I greatly enjoyed this book and was particularly won over by the chapters on the aristocracy, dueling, the navy and the army. Each of these chapters provides analytical narratives that illustrate Allen’s principle points with historical evidence and telling anecdotes. The historical content is drawn from the secondary literature and Allen is keen to point out that he is not a historian “or even an economic historian” (p. ix). In general, this is a very well done book and Allen is adept at summarizing the relevant historical evidence, while picking out examples that are relevant or supportive of his theoretical framework. Indeed, this adeptness is both an important strength and perhaps the only real weakness of this book.
It is an important strength in that it allows the author to keep the level of historical detail down to a manageable level and ensures that the book is extremely readable and will hopefully increase its sales among a more general audience. However, brevity and conciseness at times preclude Allen from seriously considering alternative explanations of the institutions that he studies. For example, in Chapter Eight Allen argues that a private system of prosecutions may have been optimal in a world where goods were individual and idiosyncratic, as the owners of stolen goods were the lowest-cost enforcers of the law, but that standardization reduced this advantage and thereby led to the rise of a professional police force. The theory is ingenious but there is little direct evidence for it. Against this hypothesis, the prominence of horse theft in contemporary advertisements and newspapers suggests that standardization was not the only factor causing problems for the old criminal justice system. Other important factors are also missing from this analysis such as the virulent opposition to a public police force that existed up until the 1820s. A fuller analytical narrative of this process would attempt to account for these factors as they were seen as significant by contemporaries. Economic historians and scholars of institutional change may find this shortcoming frustrating and I suspect it will ensure that the arguments of The Institutional Revolution will be viewed as a set of insightful and intriguing hypotheses rather than as the definitive or authoritative explanation of the institutions Allen considers.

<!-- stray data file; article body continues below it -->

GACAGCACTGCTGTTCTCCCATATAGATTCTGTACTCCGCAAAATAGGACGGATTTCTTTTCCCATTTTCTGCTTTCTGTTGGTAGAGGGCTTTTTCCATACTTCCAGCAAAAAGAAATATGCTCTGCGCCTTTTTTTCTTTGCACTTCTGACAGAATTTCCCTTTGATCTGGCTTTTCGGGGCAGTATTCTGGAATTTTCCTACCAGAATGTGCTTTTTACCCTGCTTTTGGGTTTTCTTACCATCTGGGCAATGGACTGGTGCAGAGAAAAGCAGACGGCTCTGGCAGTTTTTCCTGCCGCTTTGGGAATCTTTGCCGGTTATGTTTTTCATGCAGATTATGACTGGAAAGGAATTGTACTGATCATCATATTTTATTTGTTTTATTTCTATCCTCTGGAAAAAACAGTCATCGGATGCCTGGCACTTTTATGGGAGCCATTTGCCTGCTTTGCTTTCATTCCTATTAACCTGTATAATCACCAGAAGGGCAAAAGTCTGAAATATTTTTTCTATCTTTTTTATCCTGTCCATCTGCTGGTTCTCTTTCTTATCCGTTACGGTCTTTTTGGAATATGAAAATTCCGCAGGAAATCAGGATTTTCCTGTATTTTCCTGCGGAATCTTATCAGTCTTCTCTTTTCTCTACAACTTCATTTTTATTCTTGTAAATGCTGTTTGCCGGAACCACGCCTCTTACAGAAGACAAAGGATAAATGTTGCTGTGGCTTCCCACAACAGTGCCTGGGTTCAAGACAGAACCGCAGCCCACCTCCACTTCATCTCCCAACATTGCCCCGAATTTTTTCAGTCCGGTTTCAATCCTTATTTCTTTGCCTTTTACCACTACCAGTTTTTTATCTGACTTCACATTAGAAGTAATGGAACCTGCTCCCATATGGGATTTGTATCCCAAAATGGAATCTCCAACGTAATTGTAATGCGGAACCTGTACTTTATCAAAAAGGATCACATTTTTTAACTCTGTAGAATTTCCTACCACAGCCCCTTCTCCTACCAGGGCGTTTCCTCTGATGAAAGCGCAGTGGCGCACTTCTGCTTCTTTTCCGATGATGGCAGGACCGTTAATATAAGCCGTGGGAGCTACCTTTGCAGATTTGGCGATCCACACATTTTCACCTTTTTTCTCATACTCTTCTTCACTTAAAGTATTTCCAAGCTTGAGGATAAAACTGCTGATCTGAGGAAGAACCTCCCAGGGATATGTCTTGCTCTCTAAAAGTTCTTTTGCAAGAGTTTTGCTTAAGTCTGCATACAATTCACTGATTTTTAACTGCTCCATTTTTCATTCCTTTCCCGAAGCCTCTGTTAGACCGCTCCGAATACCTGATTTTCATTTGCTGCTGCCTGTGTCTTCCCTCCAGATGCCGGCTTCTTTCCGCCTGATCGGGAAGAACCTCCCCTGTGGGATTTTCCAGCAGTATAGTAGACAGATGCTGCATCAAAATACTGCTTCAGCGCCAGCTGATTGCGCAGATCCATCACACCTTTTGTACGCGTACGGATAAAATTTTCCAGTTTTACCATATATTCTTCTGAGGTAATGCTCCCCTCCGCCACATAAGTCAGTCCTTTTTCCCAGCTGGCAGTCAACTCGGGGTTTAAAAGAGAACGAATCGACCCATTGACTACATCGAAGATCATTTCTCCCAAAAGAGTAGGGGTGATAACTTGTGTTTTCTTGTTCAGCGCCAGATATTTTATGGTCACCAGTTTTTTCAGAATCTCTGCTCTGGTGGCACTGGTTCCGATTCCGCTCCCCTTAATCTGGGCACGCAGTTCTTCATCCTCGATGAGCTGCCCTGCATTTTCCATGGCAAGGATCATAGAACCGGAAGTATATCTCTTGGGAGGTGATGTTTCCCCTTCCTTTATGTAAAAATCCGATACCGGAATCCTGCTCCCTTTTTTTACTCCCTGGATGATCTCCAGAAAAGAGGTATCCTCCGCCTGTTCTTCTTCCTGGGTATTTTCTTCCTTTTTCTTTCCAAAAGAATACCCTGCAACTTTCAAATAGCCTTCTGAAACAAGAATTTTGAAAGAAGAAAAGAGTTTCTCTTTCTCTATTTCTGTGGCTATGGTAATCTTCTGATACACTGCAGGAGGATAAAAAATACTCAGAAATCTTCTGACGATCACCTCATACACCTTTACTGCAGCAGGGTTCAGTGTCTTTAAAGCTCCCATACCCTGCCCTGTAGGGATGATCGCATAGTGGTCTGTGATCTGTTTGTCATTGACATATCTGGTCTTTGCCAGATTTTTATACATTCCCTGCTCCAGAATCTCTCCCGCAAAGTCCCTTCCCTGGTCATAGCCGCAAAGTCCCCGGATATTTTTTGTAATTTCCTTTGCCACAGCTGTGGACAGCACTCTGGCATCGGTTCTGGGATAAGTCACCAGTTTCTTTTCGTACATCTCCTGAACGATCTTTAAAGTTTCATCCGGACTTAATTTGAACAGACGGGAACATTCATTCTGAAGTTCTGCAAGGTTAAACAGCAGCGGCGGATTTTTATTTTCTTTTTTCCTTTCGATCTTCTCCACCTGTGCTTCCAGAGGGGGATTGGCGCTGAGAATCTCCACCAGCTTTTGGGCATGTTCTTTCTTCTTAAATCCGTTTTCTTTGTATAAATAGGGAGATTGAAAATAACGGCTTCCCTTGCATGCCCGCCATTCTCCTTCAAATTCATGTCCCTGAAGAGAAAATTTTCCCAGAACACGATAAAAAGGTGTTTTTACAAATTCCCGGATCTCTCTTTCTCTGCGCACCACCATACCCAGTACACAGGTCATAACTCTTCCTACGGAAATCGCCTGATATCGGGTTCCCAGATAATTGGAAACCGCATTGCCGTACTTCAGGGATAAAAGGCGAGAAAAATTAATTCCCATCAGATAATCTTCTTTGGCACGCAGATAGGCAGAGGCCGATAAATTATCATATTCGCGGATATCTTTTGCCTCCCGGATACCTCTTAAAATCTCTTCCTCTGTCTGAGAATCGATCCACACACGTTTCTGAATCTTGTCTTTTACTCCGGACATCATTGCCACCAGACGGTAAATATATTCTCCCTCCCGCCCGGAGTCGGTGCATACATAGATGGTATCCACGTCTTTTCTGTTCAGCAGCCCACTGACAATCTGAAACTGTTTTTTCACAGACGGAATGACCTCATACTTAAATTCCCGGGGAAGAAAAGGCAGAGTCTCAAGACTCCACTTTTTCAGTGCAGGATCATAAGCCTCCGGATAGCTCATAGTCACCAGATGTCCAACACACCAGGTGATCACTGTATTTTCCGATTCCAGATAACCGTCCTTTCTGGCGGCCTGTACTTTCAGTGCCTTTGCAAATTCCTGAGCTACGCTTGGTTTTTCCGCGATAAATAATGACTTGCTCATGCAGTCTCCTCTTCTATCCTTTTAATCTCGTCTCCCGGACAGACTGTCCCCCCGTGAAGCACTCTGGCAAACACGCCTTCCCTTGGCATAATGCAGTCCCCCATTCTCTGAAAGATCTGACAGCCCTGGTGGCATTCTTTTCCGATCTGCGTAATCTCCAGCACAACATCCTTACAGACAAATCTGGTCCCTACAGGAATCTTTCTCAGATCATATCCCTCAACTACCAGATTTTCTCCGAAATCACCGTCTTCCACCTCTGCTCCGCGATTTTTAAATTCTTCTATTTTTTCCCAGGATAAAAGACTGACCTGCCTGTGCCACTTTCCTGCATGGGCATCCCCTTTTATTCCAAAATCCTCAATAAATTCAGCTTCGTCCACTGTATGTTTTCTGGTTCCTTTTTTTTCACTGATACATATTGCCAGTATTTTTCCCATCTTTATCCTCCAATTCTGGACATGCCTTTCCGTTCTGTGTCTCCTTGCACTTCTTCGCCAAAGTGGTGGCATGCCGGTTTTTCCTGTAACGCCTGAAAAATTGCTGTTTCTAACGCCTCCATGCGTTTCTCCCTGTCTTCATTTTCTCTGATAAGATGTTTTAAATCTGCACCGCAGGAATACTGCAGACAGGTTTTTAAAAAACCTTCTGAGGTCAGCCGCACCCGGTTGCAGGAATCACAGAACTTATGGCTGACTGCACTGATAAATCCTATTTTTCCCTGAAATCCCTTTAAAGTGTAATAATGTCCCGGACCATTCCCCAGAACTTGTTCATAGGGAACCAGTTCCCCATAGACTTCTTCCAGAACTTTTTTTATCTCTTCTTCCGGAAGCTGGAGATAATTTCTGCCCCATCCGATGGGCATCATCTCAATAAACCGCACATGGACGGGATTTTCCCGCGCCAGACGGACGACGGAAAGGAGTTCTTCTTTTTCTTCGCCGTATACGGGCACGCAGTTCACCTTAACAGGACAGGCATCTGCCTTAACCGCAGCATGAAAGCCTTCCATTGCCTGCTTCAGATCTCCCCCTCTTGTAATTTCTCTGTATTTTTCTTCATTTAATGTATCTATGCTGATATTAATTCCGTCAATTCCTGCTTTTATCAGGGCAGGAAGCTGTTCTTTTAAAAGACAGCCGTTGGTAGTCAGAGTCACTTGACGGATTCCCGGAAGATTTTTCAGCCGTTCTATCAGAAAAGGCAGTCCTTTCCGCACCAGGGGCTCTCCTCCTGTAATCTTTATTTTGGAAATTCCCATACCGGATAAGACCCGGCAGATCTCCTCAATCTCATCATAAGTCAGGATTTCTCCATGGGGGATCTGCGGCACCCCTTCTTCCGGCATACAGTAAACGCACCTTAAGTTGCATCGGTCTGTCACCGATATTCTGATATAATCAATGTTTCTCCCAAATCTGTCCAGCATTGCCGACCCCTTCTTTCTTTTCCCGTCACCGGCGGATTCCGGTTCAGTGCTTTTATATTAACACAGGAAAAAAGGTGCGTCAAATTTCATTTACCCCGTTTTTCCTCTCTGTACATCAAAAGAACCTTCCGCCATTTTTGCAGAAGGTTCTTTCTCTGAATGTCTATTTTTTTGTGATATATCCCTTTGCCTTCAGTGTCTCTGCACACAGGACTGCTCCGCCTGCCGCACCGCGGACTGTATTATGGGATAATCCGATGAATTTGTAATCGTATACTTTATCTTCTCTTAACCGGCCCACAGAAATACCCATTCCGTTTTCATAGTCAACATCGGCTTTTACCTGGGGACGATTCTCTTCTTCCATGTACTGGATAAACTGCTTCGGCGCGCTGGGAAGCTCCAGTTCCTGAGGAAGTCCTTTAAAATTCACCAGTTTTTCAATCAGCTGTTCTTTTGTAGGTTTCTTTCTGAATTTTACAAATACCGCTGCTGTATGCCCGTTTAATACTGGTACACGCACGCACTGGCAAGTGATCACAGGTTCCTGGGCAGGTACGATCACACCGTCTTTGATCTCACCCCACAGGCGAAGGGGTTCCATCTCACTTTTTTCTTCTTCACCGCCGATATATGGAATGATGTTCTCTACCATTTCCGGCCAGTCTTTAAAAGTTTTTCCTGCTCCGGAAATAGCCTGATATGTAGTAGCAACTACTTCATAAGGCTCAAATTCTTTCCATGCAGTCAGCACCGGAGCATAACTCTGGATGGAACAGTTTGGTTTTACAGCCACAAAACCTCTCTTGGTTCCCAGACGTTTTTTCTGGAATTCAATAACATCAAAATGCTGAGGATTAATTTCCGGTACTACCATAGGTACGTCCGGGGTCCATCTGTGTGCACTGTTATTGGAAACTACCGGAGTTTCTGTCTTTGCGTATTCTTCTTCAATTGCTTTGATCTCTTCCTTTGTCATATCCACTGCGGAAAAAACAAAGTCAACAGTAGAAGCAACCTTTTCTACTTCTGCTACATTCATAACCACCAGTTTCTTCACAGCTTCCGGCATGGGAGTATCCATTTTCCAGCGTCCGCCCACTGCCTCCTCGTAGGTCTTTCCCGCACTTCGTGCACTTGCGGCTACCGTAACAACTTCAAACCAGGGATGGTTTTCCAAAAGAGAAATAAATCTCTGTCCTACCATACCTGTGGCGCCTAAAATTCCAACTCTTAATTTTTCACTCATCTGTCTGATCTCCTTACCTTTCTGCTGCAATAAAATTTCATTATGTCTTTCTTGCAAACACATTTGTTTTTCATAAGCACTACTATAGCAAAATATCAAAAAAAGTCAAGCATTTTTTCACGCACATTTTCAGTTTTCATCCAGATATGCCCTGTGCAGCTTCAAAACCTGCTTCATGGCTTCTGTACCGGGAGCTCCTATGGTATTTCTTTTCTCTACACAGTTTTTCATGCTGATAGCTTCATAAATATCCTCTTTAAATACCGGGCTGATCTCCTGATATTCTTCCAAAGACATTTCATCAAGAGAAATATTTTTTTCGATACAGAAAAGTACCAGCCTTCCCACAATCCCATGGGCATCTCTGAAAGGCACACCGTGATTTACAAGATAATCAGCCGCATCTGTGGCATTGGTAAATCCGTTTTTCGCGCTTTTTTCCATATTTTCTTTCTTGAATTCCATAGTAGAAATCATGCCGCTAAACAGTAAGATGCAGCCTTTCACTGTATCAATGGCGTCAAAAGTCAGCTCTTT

1. John Styles (1989), “Print and Policing: Crime Advertising in Eighteenth-Century Provincial England,” in Police and Prosecution in Britain in the Eighteenth and Nineteenth Centuries, Oxford University Press, Oxford, pp. 55–111.
Mark Koyama is an assistant professor at George Mason University and a senior scholar at the Mercatus Center. His recent work includes “Prosecution Associations in Industrial Revolution England: Private Providers of Public Goods?” forthcoming in the Journal of Legal Studies.